Chateau at Coindre Home, NY (The first owners still enjoy residing and watching all the events.)

Joslyn Castle, NE (The original family keeps an eye on the living while enjoying their home.)

Booth House – (John E Booth still finds spots in his forever home that haven’t been changed where he can enjoy his memories).


People who care deeply about their structure while alive, may have issues with the living who occupy their very special place in this world. Spirits don’t alway approve of the changes and renovations done to the original structure.

Bullock Hotel, SD – (The spirit of Seth Bullock had smoke coming out of his spectral ears when gaming machines made an appearance on the first floor).

Church Street Cafe, NM – (The former spirit of the matriarch was outraged because of the renovation plans that were going to turn her house into a restaurant).

The Stokes Adobe, CA – (A disturbed, restless and rude spirit strongly objects to having a restaurant and bar in his forever home, where he hoped to find peace, quiet and solitude).

Booth House – (When The UVM bought the Booth House in mid-1970s, extensive renovations were done to make this structure “function more as office space.” Uh Oh! It sounds like most of the interior was changed except “for several interesting features have been preserved inside the house, including the original bathrooms.”)

I can see how the spirit of the man who made it into his dream home could be upset with the dolts who changed it; painting over the lovely woodwork, and putting down carpets on the lovely hardwood floors, and probably modernizing it in ways that clash bitterly with John Booth’s vision of beauty.

Despite the renovations, The Booth House still made the National Register of Historic Places, which means the physical structure is still very much like it originally was enough to qualify.



The living have been made aware of John E. Booth’s spirit; not happy with the renovations, who lets them know that he is there and NOT PLEASED. The Spirit of John E. Booth doesn’t provide the full paranormal sports package to the living people who used this house for offices, but communicates his feelings mostly by auditory activity.

Spirit of John E. Booth

Apparently, this unhappy spirit slams doors and makes banging sounds, all over the house when no natural explanation can be found.

They also probably hear foot steps around the house and on the stairways.

If a living person is alone in the house, he and she is treated to a disembodied voice, probably complaining and lecturing about what was done to his perfect house.

While no official report has been made that this spirit actually appears in front of the living, it is somehow known that his spirit is the one they say resides here. My educated guess, is that he may have appeared in front of a living person or two.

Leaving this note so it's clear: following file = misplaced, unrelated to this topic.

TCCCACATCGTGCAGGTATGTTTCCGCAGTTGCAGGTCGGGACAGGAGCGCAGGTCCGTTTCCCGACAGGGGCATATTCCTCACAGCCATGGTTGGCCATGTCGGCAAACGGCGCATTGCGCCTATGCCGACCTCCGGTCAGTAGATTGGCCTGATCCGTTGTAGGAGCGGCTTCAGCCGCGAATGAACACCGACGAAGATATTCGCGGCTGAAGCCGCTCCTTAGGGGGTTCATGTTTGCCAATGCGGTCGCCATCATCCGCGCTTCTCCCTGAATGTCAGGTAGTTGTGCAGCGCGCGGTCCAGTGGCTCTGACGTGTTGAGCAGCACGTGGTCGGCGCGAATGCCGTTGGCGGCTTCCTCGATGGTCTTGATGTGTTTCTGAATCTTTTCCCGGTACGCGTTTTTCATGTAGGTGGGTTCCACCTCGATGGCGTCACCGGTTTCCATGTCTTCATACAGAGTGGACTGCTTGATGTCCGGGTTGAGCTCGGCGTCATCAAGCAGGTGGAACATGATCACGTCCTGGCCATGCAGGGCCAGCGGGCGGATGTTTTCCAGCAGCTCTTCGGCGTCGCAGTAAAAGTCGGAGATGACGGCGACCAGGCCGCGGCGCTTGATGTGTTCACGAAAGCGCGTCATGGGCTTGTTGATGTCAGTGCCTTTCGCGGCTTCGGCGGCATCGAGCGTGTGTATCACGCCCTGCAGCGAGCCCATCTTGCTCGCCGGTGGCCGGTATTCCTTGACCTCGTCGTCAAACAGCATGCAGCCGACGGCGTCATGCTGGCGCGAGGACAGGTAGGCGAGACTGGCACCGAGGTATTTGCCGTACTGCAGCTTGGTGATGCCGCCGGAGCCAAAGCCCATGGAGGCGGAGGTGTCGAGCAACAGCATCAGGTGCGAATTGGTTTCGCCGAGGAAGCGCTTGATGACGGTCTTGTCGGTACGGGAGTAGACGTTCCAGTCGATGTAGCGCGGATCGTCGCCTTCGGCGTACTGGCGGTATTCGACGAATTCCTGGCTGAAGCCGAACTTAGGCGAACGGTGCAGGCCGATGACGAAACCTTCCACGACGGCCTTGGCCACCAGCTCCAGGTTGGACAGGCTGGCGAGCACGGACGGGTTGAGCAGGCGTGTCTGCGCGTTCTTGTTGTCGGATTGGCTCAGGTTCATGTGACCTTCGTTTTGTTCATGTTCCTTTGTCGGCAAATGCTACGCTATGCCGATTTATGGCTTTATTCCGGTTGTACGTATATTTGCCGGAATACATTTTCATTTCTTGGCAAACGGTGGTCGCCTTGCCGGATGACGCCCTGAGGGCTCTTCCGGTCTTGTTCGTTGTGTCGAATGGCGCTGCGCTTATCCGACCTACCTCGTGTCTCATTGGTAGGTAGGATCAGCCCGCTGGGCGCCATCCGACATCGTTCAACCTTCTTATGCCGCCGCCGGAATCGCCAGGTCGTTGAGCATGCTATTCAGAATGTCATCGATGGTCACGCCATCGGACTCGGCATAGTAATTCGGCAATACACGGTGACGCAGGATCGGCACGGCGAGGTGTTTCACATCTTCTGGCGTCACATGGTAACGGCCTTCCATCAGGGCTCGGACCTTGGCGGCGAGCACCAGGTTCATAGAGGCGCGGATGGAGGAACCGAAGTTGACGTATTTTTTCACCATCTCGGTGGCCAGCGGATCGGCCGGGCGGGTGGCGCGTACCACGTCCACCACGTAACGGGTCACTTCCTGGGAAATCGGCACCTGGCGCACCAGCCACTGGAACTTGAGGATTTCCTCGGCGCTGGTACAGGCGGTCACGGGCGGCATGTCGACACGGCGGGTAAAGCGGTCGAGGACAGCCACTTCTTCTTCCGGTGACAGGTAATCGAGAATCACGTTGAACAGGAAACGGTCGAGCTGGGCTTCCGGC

Students and staff have had boatloads of experiences with this restless spirit who has some issues with what they have done to HIS house.

The Vermont Agency of Paranormal Organized Research (VAPOR), who does a thorough job investing structures with claims has listed The Booth House as one of the haunted places on the UVM campus. They describe the spirit of John Booth as being an intelligent haunting. ” Intelligent hauntings are described as a person’s personality remaining after they have passed. They are usually annoying and seek attention, but generally do not pose a threat.They state n their website that this type of haunting is identified by slamming of doors, flickering of lights, cold chills, odd sounds and a strong presence. The spirit of John Booth does nearly all of these activities.”



Yes Indeed!

The Vermont Agency of Paranormal Organized Research (VAPOR). VAPOR doesn’t mention the spirit’s grievances as being the reason why for his haunting. The spirit of John Booth is being annoying in trying to get some answers as to why they did so many ugly changes in his opinion to his beloved dream house; full of beautiful wood from his lumber company. He does seek the attention of the living because that is the only way he can express his displeasure. His house was perfect the way it was, and he won’t rest until he gets some answers from a medium who can explain it to him so he understands.



86 South Williams Street,
Burlington, VT 05401
Located in central campus of the University of Vermont

The Booth House is located on South Williams Street, the second house north of College Street on the right side of the street.



  • –
    University Green Area Heritage Study; Historic Burlington research Project, HP 206 – Booth House
  • –
    May 26, 2020 These 17 Terrifying Places In Vermont Will Haunt Your Dreams Tonight, by Kristin Grimes
  • – Most Haunted Places in Vermont

Our Haunted Paranormal Stories are Written by Julie Carr

Haunts in Vermont